Just as there are two exits to the west of the Grassmarket, there are also two to the east; that to the north begins with the famous West Bow. Of old time that was a steep and tortuous alley, which ran in the form of an Z from the Bowhead, at the junction of the Lawnmarket and Castle Hill, to the Bowfoot at the north-east end of the Grassmarket; a bit of it still remains at the bottom. You go along it some way, and then, where Victoria Street begins, you turn sharp to the left and climb by a succession of stairs to the Lawnmarket. These stairs must pretty nearly follow the old route, but the high, gloomy, impressive houses, with all the quaint features of old Scots architecture, are clean gone, and it is only from the antiquary that you pick up details of the Templar Lands at the foot, of the old Assembly Rooms and Provost Stewart’s Land on the west side, or Mahogany Land and Major Weir’s Land on the east. Scott has rendered the "Sanctified bends of the Bow" classic, though Bonnie Dundee did not, as a fact, ride down them on his way to the West Port. He left Edinburgh by the Netherbow and Leith Wynd, as we note elsewhere; and Scott, who must have known the truth of it well enough, took him right through the quarters of his Covenanting foes for the sake of effect in contrast. One reputation the West Bow had, however, or at least one of its inhabitants had, and that was cleanliness. Old Edinburgh, whatever its virtues, was not a dust-hating place, it was a well-known reproach; witness the ponderous pleasantries of Dr Johnson.

The Edinburgh citizen was not without excuse. The standard of material comfort in old-time Scotland was a low one; you could scarce expect otherwise in a poverty-stricken country. You might hope for better things from the capital, but the capital had its own peculiar difficulties: the want of space, the dark, narrow closes, the tall lands to which water had to be conveyed in insufficient quantities, for the stairs were a terrible climb, by the caddies; the difficulty of getting rid of refuse by other than the simple expedient of splashing it down into the public street, after the brief warning of "gardy loo," supposed to be a corruption of the French "garre a I’eau," though Mrs Winifred Jenkins, in the Expedition of Humphrey Clinker, renders it not inaptly as "may the Lord have mercy on your souls." These are gross and palpable facts which I need not amplify; it is more amazing, perhaps more instructive, to catch from chance phrases the ideas on this matter of eighteenth century Edinburgh. Dr Hugh Blair, he of the Rhetoric and the Sermons, known in name and neglected in fact by all of us, was remarkable for what was deemed a foppish attention to his person. His contemporaries noted with amazement the remarkable and continual cleanliness and propriety of his dress. The fact is thought worthy of commemoration in the sketch of him in Kay’s Edinburgh Portraits. The wife of that eminent Moderate, Dr Alexander Carlyle of Inveresk ("Jupiter" Carlyle), was afflicted with rheumatism in her teeth. She brushed them too often, he opined!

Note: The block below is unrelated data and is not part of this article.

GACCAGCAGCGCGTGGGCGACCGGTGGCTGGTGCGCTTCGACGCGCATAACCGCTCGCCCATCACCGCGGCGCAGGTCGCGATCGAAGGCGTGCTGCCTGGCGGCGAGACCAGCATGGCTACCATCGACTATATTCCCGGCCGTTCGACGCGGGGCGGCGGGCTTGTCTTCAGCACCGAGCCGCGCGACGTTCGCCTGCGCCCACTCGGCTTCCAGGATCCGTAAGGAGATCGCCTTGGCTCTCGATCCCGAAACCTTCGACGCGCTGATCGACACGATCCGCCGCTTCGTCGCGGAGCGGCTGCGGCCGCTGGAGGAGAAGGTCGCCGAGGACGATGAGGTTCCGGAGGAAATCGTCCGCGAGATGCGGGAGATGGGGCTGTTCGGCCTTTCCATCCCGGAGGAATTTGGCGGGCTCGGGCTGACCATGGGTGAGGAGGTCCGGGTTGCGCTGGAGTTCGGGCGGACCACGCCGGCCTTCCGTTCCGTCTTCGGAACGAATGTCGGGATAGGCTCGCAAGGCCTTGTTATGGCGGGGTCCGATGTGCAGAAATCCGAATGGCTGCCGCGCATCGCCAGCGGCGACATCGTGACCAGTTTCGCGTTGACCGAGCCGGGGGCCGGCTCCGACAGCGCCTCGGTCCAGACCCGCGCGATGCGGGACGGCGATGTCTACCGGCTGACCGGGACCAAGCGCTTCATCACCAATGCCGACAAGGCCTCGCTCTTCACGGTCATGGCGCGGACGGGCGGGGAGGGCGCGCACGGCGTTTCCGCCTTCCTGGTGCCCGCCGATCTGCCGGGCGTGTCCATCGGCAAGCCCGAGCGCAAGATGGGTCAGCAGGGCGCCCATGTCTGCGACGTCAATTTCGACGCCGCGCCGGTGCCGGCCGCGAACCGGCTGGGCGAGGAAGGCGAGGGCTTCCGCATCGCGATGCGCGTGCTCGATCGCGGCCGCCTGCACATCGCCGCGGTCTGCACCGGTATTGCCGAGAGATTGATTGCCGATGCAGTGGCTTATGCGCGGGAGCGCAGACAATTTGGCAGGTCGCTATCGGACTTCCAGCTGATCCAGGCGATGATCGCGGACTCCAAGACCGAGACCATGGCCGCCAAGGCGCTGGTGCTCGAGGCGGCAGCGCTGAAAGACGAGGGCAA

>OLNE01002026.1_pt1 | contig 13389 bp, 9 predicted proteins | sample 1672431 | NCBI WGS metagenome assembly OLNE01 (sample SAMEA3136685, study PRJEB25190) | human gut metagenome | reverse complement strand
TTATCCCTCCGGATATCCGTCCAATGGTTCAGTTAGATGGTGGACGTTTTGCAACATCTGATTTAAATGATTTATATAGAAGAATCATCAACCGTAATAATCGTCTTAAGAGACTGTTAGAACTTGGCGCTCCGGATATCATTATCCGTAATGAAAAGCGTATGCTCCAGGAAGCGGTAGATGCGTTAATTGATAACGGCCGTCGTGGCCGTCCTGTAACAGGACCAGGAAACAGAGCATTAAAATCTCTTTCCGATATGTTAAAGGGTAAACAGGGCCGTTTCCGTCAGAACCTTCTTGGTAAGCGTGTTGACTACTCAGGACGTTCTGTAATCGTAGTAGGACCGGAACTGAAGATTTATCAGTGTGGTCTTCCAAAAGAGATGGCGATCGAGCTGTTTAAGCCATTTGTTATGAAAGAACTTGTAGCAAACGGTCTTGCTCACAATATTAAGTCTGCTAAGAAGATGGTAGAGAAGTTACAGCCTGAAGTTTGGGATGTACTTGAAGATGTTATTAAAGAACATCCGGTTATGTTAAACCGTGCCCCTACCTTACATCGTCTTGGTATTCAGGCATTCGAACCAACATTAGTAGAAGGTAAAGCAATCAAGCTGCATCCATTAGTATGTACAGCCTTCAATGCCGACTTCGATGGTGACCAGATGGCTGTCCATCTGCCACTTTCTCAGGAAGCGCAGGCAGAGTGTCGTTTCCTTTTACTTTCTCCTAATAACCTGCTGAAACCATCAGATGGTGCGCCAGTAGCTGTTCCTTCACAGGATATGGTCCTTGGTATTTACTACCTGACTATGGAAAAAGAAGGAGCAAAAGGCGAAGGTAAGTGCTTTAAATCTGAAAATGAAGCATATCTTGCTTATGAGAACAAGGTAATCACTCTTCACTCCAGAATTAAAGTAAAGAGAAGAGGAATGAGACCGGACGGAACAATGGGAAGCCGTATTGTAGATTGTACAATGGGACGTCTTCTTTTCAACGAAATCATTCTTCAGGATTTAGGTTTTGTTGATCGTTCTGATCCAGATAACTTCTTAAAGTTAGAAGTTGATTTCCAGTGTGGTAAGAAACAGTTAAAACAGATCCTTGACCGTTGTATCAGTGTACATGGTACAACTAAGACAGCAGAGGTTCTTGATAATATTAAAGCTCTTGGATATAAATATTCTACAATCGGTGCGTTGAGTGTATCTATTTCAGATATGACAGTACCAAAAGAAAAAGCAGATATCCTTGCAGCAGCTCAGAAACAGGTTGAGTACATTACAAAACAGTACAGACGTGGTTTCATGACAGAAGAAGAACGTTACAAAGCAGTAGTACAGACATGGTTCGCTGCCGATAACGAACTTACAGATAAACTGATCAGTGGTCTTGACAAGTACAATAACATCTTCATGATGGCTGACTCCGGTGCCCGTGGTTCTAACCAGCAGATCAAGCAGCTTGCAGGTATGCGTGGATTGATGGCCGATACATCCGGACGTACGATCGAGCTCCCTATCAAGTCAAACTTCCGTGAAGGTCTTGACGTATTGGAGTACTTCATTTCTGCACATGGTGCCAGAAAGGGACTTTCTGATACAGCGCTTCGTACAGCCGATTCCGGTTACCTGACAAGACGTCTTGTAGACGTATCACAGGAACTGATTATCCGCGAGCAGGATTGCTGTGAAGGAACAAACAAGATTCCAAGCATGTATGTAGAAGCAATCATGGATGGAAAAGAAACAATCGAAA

In 1764 a furnished house on the High Riggs is advertised for occupation "with genteel furniture, perfectly clean." The Edinburgh ideal in this respect was a lady who lived, circa 1770, at the Cruick or Bend o’ the Bow, and whose memory is preserved by a quaint old jingle:—

"Dame Jean Bethune at the Cruick o’ the Bow,
Caumed her steps as white’s a doe;
She had a nose as lang’s a flail,
Sair gien to steer her neighbours’ kail."

It was the greatest compliment an Edinburgh husband of humble rank could pay to his wife regarding the condition of the house: "That caumstaining would please Dame Jean Bethune." Alas, there was another apothegm, "the clartier the cosier," which not unfairly, one fears, represented the practice of old-time Edinburgh.

The most memorable associations of the Grassmarket are gloomy ones. In opposition to the practice of modem times, the death penalty was inflicted with the greatest publicity obtainable, and the law made what use it could of the body of the malefactor. The head especially was too precious an object to let go; it was affixed to some public gate until it dropped to pieces, or perhaps a change of political sentiment—for your martyr and your traitor were oft interchangeable terms—led to its honourable burial. The Tolbooth, the Netherbow and the West Port were provided with spikes, which were rarely without this garnishment. There was a certain gradation: if you were a very great person—a Montrose or an Argyll— your head went to the Tolbooth, "by merit raised to that bad eminence"; if you were a little less remarkable, the Netherbow was good enough for you; whilst were you but a common ruffian the West Port was the appropriate spot. Not that this order was exactly observed. In 1487 Robert Grahame, one of the assassins of James I., was here spiked. In 1515 there was commotion in the city, and an object lesson seemed to anxious civic rulers the one thing needful. Therefore the head of Peter Moffatt, described as "ane great swearer and thief," was set up. Fully a century and a half goes by, and heads are again in demand. Those of three Covenanters had for some time adorned the spikes, when of a sudden two are missing, removed for proper burial, it was surmised, by those who deemed them the salt of the earth. The unseemly blank was not allowed to continue. "The Criminal Lords," so Fountainhall assures us, "to supply that want, ordained two of their criminals’ heads to be struck off and to be affixed in their place." From about 1660 till 1784 all ordinary executions, that is, those by hanging, took place at the north-east corner of the Grassmarket, at the spot where it is joined by the West Bow. An ancient rhyme, preserved in a note to Guy Mannering, pithily records the criminal’s last progress from the Tolbooth, hard by St Giles’, to the place of execution: